Steina is a legendary pioneer of video and electronic art. She and her husband, Woody Vasulka, have been producing works since the 1960s. Together they founded The Kitchen, a groundbreaking venue for experimental media art and cross-disciplinary performances in Manhattan. The pair have been honored with many awards, and they have exhibited their work all across the globe.
Steina and Woody have lived in Santa Fe, New Mexico since 1980. Visit their website to learn more about their work.
This is one of an ongoing series of interviews with emerging media trailblazers. Stay tuned for more by following Emerging Media Alliance on Facebook.
For people who don’t know your work, can you talk a little about who you are and what you do?
I’m a former musician, a violinist, and it became very dry and boring, so I traded it in for video with Woody. He was a filmmaker, so it was easy to switch over. We took a very technical liking to the craft. It was unbelievable to be able to play back instantly. So we did that successfully enough to make a living or dying out of it.
We were in Buffalo, New York, because New York at that time was by far the most progressive state. Strangely enough, it was because of the Republicans more than the Democrats, like Rockefeller. Their idea was that because their whole state was paying taxes, the whole state had to benefit, so they forced the art scene out of Manhattan. I thought that I had never heard anything so stupid, because Manhattan was a center for the whole world.
But that was very fortunate and worked very well. Media art and emerging art happened to a large degree in New York and the upstate. Bill Viola was in Syracuse. We were in Buffalo. Gary Hill was somewhere floating in the state, and there were many centers and they had broadcasting, which is kind of an untold story. This emphasis on the art and the year-long conferences that just went on endlessly was very beneficial for everybody.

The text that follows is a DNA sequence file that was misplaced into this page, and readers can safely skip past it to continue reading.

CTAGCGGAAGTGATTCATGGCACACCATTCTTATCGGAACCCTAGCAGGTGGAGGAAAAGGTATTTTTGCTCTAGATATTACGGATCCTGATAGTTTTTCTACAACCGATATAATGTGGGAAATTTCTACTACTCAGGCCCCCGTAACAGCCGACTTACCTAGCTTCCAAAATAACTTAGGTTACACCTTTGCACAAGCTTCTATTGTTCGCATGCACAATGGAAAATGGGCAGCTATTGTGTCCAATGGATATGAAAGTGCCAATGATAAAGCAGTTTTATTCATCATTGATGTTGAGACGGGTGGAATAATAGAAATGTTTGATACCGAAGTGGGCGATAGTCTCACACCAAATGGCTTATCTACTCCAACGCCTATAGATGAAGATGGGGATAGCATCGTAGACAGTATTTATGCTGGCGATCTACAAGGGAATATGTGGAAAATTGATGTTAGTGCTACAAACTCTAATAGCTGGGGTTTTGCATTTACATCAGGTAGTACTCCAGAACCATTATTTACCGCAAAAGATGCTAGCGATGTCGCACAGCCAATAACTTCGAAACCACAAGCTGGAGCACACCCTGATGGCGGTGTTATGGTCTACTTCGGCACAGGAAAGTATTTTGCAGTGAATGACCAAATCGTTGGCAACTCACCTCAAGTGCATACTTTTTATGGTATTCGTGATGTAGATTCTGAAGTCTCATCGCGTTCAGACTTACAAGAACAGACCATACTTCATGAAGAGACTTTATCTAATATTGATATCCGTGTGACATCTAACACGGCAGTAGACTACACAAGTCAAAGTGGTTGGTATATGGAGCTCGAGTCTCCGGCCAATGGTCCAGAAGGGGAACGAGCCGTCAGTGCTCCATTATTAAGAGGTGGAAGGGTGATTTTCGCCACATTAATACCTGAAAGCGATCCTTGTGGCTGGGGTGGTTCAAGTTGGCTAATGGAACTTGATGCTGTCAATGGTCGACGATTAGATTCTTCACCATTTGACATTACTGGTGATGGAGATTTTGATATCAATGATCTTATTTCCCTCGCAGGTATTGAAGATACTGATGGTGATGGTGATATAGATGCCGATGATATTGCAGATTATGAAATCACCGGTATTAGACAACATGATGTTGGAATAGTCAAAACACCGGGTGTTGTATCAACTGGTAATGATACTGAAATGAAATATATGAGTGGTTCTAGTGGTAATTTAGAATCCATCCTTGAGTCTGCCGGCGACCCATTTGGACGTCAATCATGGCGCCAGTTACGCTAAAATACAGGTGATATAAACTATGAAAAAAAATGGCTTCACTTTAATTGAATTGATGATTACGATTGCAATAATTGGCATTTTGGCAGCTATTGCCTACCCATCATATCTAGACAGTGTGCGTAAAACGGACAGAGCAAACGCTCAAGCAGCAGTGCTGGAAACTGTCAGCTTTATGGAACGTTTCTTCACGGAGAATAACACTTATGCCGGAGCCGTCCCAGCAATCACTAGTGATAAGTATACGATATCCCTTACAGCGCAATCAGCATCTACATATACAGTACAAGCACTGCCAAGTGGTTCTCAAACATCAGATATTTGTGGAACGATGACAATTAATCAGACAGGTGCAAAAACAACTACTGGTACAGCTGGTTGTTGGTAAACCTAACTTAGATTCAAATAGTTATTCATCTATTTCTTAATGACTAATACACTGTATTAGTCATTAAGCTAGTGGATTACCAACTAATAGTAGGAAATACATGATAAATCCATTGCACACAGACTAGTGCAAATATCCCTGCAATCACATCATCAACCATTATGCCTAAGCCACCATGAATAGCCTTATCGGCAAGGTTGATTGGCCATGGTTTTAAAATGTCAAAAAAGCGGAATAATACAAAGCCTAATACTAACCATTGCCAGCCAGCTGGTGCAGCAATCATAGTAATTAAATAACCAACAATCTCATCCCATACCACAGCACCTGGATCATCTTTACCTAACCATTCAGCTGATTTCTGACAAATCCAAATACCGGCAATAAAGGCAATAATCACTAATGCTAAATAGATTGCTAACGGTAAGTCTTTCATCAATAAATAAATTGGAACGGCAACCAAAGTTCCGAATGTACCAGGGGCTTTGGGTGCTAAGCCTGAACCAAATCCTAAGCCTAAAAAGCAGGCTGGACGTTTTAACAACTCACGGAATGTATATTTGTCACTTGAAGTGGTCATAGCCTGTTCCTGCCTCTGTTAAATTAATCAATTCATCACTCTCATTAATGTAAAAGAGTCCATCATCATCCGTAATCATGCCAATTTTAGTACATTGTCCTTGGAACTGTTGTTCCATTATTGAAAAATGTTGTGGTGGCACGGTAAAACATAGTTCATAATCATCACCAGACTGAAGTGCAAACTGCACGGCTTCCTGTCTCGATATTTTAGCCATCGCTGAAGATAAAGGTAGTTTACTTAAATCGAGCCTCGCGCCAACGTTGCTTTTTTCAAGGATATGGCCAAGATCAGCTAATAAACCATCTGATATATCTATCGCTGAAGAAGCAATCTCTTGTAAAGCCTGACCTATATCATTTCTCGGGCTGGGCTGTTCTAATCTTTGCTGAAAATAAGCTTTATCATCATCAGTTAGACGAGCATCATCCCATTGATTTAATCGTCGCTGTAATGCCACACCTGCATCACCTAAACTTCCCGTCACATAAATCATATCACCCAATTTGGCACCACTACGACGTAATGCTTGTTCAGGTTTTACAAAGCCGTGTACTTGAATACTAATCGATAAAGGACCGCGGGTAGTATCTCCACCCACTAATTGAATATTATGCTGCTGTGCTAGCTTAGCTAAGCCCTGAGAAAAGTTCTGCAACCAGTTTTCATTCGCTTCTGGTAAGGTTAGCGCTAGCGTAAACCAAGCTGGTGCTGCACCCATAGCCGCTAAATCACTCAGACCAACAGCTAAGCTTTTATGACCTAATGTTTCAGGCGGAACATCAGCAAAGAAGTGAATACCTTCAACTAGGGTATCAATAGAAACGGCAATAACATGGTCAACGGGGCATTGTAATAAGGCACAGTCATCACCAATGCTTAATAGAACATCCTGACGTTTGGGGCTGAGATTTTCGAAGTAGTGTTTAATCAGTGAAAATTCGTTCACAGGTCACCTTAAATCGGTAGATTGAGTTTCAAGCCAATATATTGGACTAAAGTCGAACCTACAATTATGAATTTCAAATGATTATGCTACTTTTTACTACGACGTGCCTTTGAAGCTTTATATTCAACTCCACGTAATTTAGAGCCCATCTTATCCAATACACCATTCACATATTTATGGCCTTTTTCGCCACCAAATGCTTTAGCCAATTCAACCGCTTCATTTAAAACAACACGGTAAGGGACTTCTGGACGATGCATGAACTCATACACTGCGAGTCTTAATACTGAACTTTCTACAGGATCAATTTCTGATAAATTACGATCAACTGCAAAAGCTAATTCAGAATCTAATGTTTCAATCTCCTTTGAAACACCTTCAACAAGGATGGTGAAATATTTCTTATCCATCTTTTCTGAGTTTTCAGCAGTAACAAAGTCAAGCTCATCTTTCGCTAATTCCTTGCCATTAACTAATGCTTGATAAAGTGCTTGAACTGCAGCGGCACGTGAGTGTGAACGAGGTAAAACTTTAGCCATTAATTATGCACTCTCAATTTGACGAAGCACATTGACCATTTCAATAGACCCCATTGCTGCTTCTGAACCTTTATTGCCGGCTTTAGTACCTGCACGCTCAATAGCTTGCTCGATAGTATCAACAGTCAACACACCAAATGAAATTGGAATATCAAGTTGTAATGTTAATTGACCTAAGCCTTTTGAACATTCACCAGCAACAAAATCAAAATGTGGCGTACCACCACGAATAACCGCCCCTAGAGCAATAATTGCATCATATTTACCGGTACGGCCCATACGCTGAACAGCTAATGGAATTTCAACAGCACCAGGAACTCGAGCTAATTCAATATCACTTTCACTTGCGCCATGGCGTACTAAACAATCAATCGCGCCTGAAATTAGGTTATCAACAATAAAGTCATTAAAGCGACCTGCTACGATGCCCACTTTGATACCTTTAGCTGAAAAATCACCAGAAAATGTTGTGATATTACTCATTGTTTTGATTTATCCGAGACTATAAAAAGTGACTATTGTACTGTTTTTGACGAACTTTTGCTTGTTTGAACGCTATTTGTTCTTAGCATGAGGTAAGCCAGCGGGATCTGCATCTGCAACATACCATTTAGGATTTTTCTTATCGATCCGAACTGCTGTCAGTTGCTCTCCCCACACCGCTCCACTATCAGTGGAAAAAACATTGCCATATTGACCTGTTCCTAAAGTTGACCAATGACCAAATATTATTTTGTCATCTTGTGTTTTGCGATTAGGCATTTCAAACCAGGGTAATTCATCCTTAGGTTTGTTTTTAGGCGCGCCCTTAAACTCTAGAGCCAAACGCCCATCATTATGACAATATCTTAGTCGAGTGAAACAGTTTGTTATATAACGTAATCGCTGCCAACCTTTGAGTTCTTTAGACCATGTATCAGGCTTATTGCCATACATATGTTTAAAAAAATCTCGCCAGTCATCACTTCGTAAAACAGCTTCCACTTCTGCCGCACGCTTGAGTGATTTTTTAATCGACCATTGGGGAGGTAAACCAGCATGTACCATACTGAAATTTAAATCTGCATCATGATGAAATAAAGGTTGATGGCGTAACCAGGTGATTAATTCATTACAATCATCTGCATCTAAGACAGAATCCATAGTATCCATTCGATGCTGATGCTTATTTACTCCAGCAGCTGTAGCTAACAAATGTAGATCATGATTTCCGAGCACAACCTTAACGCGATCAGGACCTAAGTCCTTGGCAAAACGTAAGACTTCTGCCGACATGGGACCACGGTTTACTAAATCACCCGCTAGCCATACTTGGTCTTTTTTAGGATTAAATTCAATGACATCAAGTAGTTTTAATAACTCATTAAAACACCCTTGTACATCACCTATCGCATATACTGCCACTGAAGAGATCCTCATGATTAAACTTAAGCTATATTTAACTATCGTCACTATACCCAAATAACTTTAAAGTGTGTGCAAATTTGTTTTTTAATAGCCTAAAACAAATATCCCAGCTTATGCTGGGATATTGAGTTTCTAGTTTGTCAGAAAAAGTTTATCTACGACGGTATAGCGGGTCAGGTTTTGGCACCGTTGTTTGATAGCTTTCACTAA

We had the worst snow in Buffalo, so we decided it was time to leave. There isn’t much choice when you have the whole United States to choose from, maybe even the whole world. It becomes very narrow, because you don’t want to move to the Midwest, even beautiful places like Idaho. It was natural that we took to Santa Fe and when we came here to check it out, it was an absolute fit. There was media arts going on and there was music, especially classical music that I was still very attached to. We never looked. Basically we just flew here and said, “this is it,” and moved here.
When was that?
We found Santa Fe in ‘71 when we traveled to the west coast and spent some time here. Then it was a candle in our hearts until we decided in ‘79 to come. So we came here totally in the beginning of 1980. I thought it was kind of significant, 80, and it has proven to be that. So much happened after we were the early arrivals in this media onslaught, people came just one after another. Santa Fe was pretty much a media town, besides the big ones, you know, New York, Chicago, San Francisco. This was it.
We’re talking media, but Santa Fe is culture generally. Culture doesn’t flourish because there’s only one kind of media, and this place has always been full of painters and writers, very creative people and very good audiences. So that’s the Santa Fe story.
Why is Santa Fe so special?
To me, one of the biggest victories is that Santa Fe is small and we all basically know each other. Whenever there is an opening or a show, it fills up with local people. All the openings are civilized, and then come the old timers and new timers and everybody who has always met before, and it’s kind of like a conspiracy, and it’s very pleasant. I would say that is a huge asset for the city and the whole state.
The region is also indescribably beautiful.
You were a classical musician, and then you fell in love with video art. What was so exciting for you about video?